The Minnesota Legislature recently passed two new sets of employment-related laws that will add to the list of required information an employer must provide to its employees. These new laws specifically affect notices to new employees and pay stub reporting.
Notices to New Employees
At the start of employment, an employer must now provide each employee a written notice containing the following information (these are all new requirements):
“(1) the rate or rates of pay and basis thereof, including whether the employee is paid by the hour, shift, day, week, salary, piece, commission, or other method, and the specific application of any additional rates;
(2) allowances, if any, claimed pursuant to permitted meals and lodging;
(4) the employee's employment status and whether the employee is exempt from minimum wage, overtime, and other provisions of chapter 177, and on what basis;
(5) a list of deductions that may be made from the employee's pay;
(6) the number of days in the pay period, the regularly scheduled pay day, and the pay day on which the employee will receive the first payment of wages earned;
(7) the legal name of the employer and the operating name of the employer if different from the legal name;
(8) the physical address of the employer's main office or principal place of business, and a mailing address if different; and
(9) the telephone number of the employer.”
Furthermore, the employer must keep a copy of this notice, which must be signed by each employee. The notice must be provided to the employees in English and must include text (provided by the Department of Labor and Industry) informing employees that they may request the notice be provided in a specific language; employers must obey such requests. The Department will assist employers with translation of the notice in the languages requested by their employees.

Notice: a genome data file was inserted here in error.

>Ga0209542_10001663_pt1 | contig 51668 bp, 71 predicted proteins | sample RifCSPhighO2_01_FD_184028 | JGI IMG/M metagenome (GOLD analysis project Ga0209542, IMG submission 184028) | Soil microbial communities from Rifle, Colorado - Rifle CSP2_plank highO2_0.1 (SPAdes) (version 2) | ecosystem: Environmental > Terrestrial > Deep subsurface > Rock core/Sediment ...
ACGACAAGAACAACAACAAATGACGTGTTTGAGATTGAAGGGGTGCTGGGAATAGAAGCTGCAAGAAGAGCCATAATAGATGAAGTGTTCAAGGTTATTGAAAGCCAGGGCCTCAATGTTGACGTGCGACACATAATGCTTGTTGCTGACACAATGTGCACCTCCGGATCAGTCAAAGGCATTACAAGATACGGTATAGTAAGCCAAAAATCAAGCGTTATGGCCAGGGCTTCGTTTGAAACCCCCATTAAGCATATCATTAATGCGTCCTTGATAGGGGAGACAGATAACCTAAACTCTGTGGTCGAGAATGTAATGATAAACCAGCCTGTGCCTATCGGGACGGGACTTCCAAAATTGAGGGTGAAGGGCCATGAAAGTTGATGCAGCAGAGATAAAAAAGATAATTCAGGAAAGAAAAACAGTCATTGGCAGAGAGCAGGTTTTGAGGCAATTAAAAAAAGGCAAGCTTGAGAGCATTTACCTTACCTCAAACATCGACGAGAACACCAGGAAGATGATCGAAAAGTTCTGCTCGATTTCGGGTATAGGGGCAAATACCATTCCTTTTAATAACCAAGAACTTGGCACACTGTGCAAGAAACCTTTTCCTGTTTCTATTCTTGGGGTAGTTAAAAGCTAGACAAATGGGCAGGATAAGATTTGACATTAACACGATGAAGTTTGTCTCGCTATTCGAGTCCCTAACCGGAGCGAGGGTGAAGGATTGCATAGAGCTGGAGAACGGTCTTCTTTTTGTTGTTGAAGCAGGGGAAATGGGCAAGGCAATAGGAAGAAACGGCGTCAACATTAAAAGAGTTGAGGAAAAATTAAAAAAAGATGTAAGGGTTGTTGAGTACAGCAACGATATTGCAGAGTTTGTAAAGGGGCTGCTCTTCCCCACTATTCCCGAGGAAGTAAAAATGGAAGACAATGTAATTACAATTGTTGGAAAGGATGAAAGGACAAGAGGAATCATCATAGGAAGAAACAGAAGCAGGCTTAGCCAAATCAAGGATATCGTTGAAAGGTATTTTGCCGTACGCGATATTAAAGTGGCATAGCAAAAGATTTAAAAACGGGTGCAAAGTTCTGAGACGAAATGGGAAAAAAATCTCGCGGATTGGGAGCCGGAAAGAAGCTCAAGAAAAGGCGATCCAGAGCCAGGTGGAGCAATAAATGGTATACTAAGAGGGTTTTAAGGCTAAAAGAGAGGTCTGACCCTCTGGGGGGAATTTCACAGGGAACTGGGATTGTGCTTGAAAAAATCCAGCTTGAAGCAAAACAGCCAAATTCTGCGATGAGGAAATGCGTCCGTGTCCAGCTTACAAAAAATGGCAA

Additionally, an employer must provide the employee any written changes to the information contained in the notice under paragraph (d) before the changes take effect.
Pay Stub Reporting
The Legislature also made changes to requirements related to an employee’s statement of earnings (pay stub), which are assembled by employers, who frequently outsource the task to third-parties. The changes are as follows:
Special Requirements for Minneapolis & St. Paul
If your business is located in Minneapolis or St. Paul, you have even more reporting requirements. In 2017, employee safe and sick time (ESST) ordinances went into effect recently. Both affect notices to employees and pay stub reporting.
The Minneapolis ordinance states as follows:
“Upon request by an employee, the employer must provide, in writing or electronically, information stating the employee's then-current amount of:
(1) Accrued sick and safe time available to the employee; and
(2) Used sick and safe time.
Employers may choose a reasonable system for providing this notification, including, but not limited to, listing information on each pay stub or developing an online system where employees can access their own information.”
Even though an employer is free to choose any reasonable method of reporting, integrating the safe and sick time information into the pay stub seems to be the best practice; it eliminates unnecessary paperwork and guarantees the employee receives notice of the information.
The St. Paul ordinance provides less flexibility to employers. It reads as follows:
“If an employee makes any request for information regarding how much ESST the employee has available or how much has been used, the employer must provide an answer within 24 hours.
If employee wants to use ESST immediately and the need to use ESST was unforeseen, the employer must inform the employee of their ESST balance as soon as practicable.
Upon the request of the employee, the employer must provide this information either in writing or electronic form.”
The list of compliance requirements for Minnesota employers continues to grow. These new notice and reporting requirements are just the latest change.
Bill Egan is a Seasoned Employment Law Attorney backed by over 33 years of proven, veteran experience. He specializes in navigating businesses through conflict resolution in the workplace.
Riley Horan is an Avisen Legal Fellow who is currently a first-year law student at Mitchell Hamline. He graduated in 2018 from the University of St. Thomas with a degree in Business Law.